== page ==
9.00SC | Fall 2011 | Undergraduate

Introduction to Psychology


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Session Overview

Language is an amazing thing. How do we learn and use language in our everyday lives? How does the brain make this happen? This session explores the brain basis of language perception and comprehension, how language contributes to our understanding of our environment, and how we learn languages.

Keywords: phoneme, speech, comprehension, hearing, writing, reading, phonology, syntax, evoked response potential (ERP), meaning, pragmatics, aphasia, language acquisition

Image courtesy of zinjixmaggir on Flickr (aka Markus Koljonen, http://iki.fi/markus.koljonen).

Session Activities


Read the following before watching the lecture video.

  • [Sacks] Chapter 9, “The President’s Speech” (pp. 80-86)
  • One of the following textbook chapters:

Lecture Videos

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Video Resources


Language is just incredible – think about how easy it is for us, as babies, to learn our native language effortlessly, and yet how hard it is, once we’ve already learned a language, to learn another… Read more »

Check Yourself

Short Answer Questions

  1. Language is a system of communication and representation that is governed by systematic rules. The rules of can be studied at multiple levels. For each of the following terms, identify the features of language they describe:
  1. Syntax
  2. Semantics
  3. Phonology

View/Hide Answers

  1. Syntax: The description of how words are organized into phrases and sentences. Often called the “grammar” of a language.
  2. Semantics: The description of the meaning of words, phrases, and sentences.
  3. Phonology: The description of the sounds of a language and how they are put together to make words.

  1. Language is a powerful system because of the principle of discrete infinity, which means that a small number of basic units can be combined in an unlimited number of ways to represent and communicate ideas.
  1. What is the smallest unit of meaning in language called? Give an example of how these can be combined.
  2. What is the smallest contrastive unit of sound in language called? Give an example of one of these from English. Give an example of one of these from a foreign language you might have heard, but which is not present in English.

View/Hide Answers

  1. Morpheme. For example: Un + believe + able = unbelievable
  2. Phoneme. For example: /k/ as in “cat” in English. In other languages but not English, e.g., the trilled “r” in Spanish, the clicks in Bantu, the trilled “r” in French, the hard “h” in Hebrew.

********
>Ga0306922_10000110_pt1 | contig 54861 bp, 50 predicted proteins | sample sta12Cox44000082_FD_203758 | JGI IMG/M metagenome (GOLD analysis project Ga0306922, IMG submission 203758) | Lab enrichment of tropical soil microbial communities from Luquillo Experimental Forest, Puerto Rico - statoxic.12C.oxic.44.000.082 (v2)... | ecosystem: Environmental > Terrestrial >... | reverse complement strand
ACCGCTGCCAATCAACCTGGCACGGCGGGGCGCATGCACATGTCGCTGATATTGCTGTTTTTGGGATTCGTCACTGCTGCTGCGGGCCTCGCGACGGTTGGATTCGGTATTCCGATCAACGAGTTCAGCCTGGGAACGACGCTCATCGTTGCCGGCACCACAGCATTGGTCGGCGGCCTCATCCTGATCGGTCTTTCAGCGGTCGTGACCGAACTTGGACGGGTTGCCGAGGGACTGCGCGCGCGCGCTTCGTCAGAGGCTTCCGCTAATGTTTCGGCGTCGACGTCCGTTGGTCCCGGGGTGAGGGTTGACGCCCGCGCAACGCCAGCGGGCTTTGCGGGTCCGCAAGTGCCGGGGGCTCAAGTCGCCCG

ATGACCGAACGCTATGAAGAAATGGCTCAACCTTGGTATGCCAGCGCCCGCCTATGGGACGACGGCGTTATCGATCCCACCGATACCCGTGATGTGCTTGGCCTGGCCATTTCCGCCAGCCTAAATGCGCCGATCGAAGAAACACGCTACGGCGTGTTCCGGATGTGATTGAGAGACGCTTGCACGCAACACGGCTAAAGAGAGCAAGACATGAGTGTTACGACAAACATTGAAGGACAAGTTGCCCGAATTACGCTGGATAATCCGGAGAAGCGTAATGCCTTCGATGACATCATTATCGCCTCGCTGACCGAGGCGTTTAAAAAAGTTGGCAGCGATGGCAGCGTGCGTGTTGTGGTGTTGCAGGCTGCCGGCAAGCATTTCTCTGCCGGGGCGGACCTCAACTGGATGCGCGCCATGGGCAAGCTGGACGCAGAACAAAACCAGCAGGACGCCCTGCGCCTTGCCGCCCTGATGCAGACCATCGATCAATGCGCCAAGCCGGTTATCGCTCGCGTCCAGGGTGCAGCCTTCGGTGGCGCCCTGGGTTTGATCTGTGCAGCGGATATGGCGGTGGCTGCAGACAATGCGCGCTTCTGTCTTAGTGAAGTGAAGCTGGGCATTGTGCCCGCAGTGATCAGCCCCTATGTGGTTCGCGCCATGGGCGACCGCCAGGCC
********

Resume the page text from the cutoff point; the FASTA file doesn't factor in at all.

1. It is remarkable that babies learn language so fast and so effectively, even though no one ever explicitly teaches them the rules of their language. Describe two facts you have learned about how babies learn language.

Sample Answers

  • Girls learn more words earlier than boys.
  • Babies begin to lose the ability to discriminate foreign language speech sounds by 9-12 months.
  • Children might use words wrong in overextensions (e.g. calling all animals “doggie”) or underextensions (refusing to call any other dog besides the family pet a “doggie”).

Further Study

These optional resources are provided for students that wish to explore this topic more fully.

Supplemental reading Crystal, D. How Language Works: How Babies Babble, Words Change Meaning, and Languages Live Or Die. Penguin, 2007. ISBN: 9781583332917. [Preview with Google Books] An introduction to lingustics written for the layperson, recommended by the TAs.
Blog Language Log Covers language in current events, run by University of Pennsylvania phonetician Mark Liberman with multiple guest linguists
Web resource Lewis, M. Paul (editor). Ethnologue: Languages of the World. Sixteenth edition. SIL International, 2009. Reference work on languages of the world, with web resources and preview pages of print edition
Wikipedia Genie (feral child) Example discussed at end of class.
Textbook supplement Study materials for Ch. 8 “Language and Thinking: What Humans Do Best.” In Kosslyn & Rosenberg, Psychology in Context, 3/e (Pearson, 2007) Practice test questions, flashcards, and media for a related textbook

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Session Overview

How do I move meaning from my mind to yours? This discussion session complements the Language lecture session.


Language is just incredible – think about how easy it is for us, as babies, to learn our native language effortlessly, and yet how hard it is, once we’ve already learned a language, to learn another.

I think about this every time I see a Chinese baby speaking perfect Mandarin. I have a master’s degree in linguistics and I’ve been trying to learn Mandarin for 10 years, but I’m just awful at it. And language is just spectacularly complicated in terms of our capacity for explaining things. There are sentences that you utter, or that friends utter, that have never been uttered before in the history of the human language, and that will probably never be uttered again, and yet they’re perfectly understandable.

We can talk about language in terms of signals for communication, that is, the perception and production of speech and sign, or what you have to do to move the message from one place to another. We can also talk about language as structures for information, or what the rules are that govern how the basic building blocks of language go together to convey meaning – including rules for sounds, words, sentences, and discourse.